Respondents noted several other obstacles to upgrading access control, including cost. Among the respondents, 38 percent said this was their biggest obstacle to upgrading. Others cited a lack of compelling ROI or budget prioritization (15 percent). Regardless of obstacle, 38 percent said they are looking to update or upgrade some form of their access control system in 2022.
One big upgrade driver is the long-term convenience of replacing proprietary models with open, long-term standards and solutions. For example, 49 percent of respondents said they wanted the “ability to add or support new tech in the future.” Thirty three percent said they would require “integration with existing security platforms.” And 28 percent stated their desire for “open-standards’ based tech.”
Respondents were also interested in upgrading to new technology. Forty three percent singled out “touchless/contactless capabilities,” which may not be surprising given their benefits for implementing pandemic-related health and safety measures in the workplace and multi-occupant residential buildings. Forty one percent said they want the ability to utilize mobile in a new access control system, and this was echoed in a separate question about the single most impactful technology for improving PACS: one in five selected touchless (20 percent) or mobile access (18 percent).
Biggest pandemic impacts
Among the many changes wrought by the pandemic, the survey revealed how shifts in work patterns have impacted access control.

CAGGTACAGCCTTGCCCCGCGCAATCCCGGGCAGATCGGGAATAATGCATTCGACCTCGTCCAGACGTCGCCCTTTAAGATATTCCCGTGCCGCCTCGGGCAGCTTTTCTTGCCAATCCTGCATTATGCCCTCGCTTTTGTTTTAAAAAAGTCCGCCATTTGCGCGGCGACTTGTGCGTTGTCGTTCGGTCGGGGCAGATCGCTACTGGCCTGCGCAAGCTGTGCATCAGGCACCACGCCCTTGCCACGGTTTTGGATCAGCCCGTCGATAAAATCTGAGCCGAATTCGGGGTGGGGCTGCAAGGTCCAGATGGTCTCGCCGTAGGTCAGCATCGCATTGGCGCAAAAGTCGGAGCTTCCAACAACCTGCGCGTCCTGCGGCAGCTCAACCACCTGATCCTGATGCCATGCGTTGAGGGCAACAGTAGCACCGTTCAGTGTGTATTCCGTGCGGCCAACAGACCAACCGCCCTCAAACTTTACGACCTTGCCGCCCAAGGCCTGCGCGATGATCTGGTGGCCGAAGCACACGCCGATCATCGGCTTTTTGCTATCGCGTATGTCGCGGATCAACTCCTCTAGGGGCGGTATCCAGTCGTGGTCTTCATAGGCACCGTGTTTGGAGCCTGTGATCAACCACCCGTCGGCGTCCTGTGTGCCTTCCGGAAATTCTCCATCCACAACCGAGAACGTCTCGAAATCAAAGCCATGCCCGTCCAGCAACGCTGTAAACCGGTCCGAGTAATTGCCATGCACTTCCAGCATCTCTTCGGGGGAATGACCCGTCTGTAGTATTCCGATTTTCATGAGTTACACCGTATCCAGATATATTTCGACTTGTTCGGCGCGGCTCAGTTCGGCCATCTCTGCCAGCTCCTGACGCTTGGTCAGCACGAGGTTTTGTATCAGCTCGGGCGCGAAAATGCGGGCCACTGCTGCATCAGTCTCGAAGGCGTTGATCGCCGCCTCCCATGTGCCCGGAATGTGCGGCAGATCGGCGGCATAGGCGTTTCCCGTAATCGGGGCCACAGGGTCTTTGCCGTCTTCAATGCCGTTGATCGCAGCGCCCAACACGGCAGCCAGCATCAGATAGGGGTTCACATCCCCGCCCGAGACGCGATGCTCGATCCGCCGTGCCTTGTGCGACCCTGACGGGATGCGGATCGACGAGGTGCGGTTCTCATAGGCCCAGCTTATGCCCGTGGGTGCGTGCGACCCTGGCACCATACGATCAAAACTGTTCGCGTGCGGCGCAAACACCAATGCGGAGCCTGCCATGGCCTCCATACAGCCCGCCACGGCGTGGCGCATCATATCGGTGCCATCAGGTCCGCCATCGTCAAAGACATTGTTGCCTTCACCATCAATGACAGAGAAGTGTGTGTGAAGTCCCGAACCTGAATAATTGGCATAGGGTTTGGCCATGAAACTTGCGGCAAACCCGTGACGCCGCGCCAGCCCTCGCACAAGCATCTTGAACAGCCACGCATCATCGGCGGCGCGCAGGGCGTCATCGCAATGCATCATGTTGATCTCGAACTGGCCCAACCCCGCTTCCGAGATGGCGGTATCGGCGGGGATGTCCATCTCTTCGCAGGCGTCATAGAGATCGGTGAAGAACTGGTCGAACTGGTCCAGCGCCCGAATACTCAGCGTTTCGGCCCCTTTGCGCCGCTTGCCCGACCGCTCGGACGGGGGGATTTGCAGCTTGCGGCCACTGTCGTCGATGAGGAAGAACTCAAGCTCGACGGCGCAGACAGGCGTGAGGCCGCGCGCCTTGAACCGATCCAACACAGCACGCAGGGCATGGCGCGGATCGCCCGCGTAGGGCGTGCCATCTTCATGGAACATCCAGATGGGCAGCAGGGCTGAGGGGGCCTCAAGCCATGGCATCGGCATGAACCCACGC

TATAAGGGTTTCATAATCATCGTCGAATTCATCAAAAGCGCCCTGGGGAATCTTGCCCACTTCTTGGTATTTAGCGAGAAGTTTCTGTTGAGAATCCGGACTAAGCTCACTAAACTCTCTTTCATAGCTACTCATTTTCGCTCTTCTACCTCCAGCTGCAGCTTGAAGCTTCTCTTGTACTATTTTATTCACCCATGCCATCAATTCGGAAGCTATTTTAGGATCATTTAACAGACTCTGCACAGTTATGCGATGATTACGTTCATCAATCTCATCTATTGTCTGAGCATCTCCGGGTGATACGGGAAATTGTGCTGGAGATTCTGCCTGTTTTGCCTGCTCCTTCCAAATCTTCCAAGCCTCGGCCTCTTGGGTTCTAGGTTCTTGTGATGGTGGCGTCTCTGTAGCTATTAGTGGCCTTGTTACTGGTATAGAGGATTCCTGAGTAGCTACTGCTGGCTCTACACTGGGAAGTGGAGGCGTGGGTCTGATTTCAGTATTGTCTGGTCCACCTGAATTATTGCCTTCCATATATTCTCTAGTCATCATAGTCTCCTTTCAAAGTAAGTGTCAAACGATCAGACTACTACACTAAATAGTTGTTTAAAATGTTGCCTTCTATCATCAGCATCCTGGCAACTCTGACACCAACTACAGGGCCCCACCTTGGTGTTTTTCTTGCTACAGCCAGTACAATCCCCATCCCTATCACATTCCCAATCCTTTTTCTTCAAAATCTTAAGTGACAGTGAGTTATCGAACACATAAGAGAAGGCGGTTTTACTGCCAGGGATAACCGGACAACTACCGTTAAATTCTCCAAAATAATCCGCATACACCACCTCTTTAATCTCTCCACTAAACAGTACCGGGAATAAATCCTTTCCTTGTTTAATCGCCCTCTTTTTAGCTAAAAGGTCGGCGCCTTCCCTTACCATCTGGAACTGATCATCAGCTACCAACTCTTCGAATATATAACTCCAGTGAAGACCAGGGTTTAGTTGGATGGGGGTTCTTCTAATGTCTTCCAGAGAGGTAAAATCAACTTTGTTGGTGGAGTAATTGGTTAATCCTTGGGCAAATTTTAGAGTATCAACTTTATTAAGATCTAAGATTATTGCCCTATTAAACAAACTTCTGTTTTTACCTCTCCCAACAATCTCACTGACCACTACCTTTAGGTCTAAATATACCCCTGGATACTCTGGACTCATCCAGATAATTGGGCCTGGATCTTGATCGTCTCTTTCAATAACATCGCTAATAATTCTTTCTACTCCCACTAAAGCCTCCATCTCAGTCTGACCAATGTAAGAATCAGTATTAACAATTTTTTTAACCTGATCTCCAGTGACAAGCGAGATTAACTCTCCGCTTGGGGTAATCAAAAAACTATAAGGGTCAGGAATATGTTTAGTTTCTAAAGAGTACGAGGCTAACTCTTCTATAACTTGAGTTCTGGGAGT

Organizations that have transitioned to a hybrid (remote and in-person) workplace model saw building occupancy monitoring become more important for maintaining efficiency and enabling C-suite leadership to make informed building-usage decisions.
Organizations are no longer satisfied with data that only tells them how many people are in a building or on-site; i.e., for safety and emergency-evacuation purposes. Occupancy data feedback increasingly must include real-time location systems (RTLS). Thirty nine percent of survey respondents said their organizations can measure both the number and location of employees and visitors on site. A much lower 21 percent said they are unable — or choose not — to monitor either. Thirty four percent of respondents said they only know the number of employees and visitors on site, but not their location.
Occupancy data is likely to grow in importance. Many businesses sought to streamline their operations and save money over the past two years, and those who had occupancy data could evaluate whether it was possible to reduce office space. Much of their office footprint was not — or only rarely — being used. Other organizations were making the transition to a hybrid work model and occupancy data enabled them to improve planning and make sure desk space was available when needed.
Survey respondents revealed that access control systems were the most popular method for monitoring this occupancy data. Forty two percent of respondents said they used these systems to understand employee occupancy, and 34 percent said they used them for visitor occupancy. The systems were also used for time and attendance — 24 percent of respondents said they used them for employees and 15 percent used them for visitors.
There were many unexpected pandemic outcomes, and the growing adoption of physical access control systems to monitor occupancy data is just one of them. The pandemic changed plans and expectations for access control systems dramatically, whether because of a new focus on hygiene and safety practices or the impact of millions of people switching to remote and hybrid work models.
Installers, integrators, consultants and vendors have had to help security, facilities and IT teams navigate a period of unprecedented change. Now, pandemic-related practices intended for pandemic risk-mitigation show signs of enduring — even amid signs of a return to “normality” — because they have also enhanced both security and convenience, improving building efficiency while creating a better workplace experience.